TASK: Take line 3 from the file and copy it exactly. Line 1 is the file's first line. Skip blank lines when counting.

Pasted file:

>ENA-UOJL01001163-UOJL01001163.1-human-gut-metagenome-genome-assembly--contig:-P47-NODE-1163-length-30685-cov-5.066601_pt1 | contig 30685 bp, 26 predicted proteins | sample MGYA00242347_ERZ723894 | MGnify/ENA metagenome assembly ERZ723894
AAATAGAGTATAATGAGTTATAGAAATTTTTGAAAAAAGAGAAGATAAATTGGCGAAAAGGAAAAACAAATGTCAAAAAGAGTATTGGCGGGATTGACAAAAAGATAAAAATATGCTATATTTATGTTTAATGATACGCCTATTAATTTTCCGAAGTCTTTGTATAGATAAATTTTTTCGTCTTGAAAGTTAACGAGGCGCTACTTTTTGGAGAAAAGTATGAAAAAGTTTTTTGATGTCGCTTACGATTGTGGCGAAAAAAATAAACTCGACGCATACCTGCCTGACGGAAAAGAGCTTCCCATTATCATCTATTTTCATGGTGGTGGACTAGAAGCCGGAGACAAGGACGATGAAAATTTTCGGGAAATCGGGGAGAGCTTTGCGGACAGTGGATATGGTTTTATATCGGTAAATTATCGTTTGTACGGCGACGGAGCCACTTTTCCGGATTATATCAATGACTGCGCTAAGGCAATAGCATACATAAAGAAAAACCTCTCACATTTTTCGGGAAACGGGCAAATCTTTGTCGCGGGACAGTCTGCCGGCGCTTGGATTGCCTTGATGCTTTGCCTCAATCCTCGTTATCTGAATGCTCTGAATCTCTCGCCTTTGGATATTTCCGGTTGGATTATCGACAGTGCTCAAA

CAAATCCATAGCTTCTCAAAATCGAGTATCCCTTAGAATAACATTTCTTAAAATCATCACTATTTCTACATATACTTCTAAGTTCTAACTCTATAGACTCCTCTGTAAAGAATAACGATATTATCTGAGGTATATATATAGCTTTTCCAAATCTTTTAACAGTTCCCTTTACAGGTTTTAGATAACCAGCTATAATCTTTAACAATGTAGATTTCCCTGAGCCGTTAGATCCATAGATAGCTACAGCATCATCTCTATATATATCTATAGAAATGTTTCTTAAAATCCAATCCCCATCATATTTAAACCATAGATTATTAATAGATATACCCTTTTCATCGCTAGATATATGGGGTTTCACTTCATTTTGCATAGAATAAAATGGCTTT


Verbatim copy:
CAAATCCATAGCTTCTCAAAATCGAGTATCCCTTAGAATAACATTTCTTAAAATCATCACTATTTCTACATATACTTCTAAGTTCTAACTCTATAGACTCCTCTGTAAAGAATAACGATATTATCTGAGGTATATATATAGCTTTTCCAAATCTTTTAACAGTTCCCTTTACAGGTTTTAGATAACCAGCTATAATCTTTAACAATGTAGATTTCCCTGAGCCGTTAGATCCATAGATAGCTACAGCATCATCTCTATATATATCTATAGAAATGTTTCTTAAAATCCAATCCCCATCATATTTAAACCATAGATTATTAATAGATATACCCTTTTCATCGCTAGATATATGGGGTTTCACTTCATTTTGCATAGAATAAAATGGCTTT